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March 26, 2023

Costa Concordia in Italy freed from rocks

Engineering officials in Italy say they have succeeded in lifting the cruise ship Costa Concordia free of the rocks, 20 months after it ran aground, the BBC reports.
The salvage operation to right the ship, one of the largest and most daunting ever undertaken, is expected to last up to 12 hours.
The ship was detached from the rocks and moved on to a platform constructed on the sea bed, officials said.
Thirty-two people died when the cruise ship ran aground off the Tuscan coast.
The bodies of two of those killed in the January 2012 disaster have never been found. There are hopes that they may be found during the operation, although officials said on Monday there was no sign of them so far.
Engineers have never tried to lift such a huge ship so close to land. The ship could be seen emerging from the water as operators worked to hoist it upright. The Italian Civil Protection Authority said the sea and weather conditions had mostly been right for the attempt, but the operation had to be delayed by three hours because of an overnight storm.
The storm delayed the positioning of a barge carrying a remote control room close to the shipwreck. From that room, engineers were working using pulleys and counterweights to move the Concordia from the steep underwater incline it is resting on. Sergio Girotto, an engineer working on the project, told reporters on Monday the operation was going smoothly.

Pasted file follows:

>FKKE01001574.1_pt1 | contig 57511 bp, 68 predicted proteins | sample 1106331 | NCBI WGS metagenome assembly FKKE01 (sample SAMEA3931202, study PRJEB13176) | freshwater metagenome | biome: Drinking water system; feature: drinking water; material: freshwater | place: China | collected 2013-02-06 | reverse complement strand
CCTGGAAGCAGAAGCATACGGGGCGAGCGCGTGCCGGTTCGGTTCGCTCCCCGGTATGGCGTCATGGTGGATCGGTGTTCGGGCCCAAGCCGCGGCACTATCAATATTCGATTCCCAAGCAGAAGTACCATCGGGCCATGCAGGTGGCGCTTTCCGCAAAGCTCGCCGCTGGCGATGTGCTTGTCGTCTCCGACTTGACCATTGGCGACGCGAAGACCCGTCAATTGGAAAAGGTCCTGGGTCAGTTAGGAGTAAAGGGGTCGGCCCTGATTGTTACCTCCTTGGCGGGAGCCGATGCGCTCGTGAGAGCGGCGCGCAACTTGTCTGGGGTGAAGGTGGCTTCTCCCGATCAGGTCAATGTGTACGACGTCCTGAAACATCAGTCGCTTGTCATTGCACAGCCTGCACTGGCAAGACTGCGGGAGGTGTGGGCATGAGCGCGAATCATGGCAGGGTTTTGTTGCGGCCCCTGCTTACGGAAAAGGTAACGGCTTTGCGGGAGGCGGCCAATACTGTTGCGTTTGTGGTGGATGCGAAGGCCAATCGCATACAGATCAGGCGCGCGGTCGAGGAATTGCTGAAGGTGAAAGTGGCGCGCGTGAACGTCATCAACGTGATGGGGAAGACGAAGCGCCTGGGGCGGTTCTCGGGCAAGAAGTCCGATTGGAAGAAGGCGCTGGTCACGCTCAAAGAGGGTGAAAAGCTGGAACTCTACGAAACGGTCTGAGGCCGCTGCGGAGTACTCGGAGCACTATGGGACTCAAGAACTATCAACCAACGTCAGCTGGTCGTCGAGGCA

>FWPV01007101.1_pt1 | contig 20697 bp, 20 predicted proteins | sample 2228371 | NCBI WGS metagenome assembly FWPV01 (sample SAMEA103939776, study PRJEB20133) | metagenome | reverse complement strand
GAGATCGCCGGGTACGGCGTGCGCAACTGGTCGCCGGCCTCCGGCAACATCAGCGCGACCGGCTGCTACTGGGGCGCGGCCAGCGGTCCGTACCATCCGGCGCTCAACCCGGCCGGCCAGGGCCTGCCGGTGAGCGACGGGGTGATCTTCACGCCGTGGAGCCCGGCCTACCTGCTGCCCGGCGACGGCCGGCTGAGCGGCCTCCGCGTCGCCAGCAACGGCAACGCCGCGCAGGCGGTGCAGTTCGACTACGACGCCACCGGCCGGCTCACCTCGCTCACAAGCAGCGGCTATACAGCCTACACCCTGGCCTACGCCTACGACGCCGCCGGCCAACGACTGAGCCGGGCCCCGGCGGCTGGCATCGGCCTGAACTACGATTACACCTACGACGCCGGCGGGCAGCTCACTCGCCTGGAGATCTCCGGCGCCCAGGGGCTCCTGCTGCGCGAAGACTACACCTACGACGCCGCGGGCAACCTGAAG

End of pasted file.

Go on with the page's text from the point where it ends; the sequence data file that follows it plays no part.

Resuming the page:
“Everything is going according to plan, we are following the plan to sequence… There is no problem whatsoever.” The ship capsized off the Tuscan island of Giglio in January 2012.
The vessel has been lying on its side ever since. Salvage workers are attaching giant metal chains and cables to the ship, which weighs more than 114,000 tonnes and is roughly the length of three football fields.
Five people have already been convicted of manslaughter over the disaster, and the ship’s captain, Francesco Schettino, is currently on trial accused of manslaughter and abandoning ship.
The salvage operation had been due to begin at 06:00 on Monday. “Due to heavy storms tonight, the operation has been put back by two hours,” to 08:00 civil protection chief Franco Gabrielli said. The BBC’s Alan Johnston at the scene of the operation says that everything about the project is on a colossal scale.
More than 50 enormous chains and winches will be used to roll the ship – twice as heavy as the Titanic – up onto her keel.
By the end of Monday it should be sitting on a specially prepared underwater platform of steel and concrete. Our correspondent says that only after the ship is back up on her keel will it be possible to inspect it fully and begin to plan the next stage – the effort to repair and re-float it – and eventually tow it away to be destroyed.

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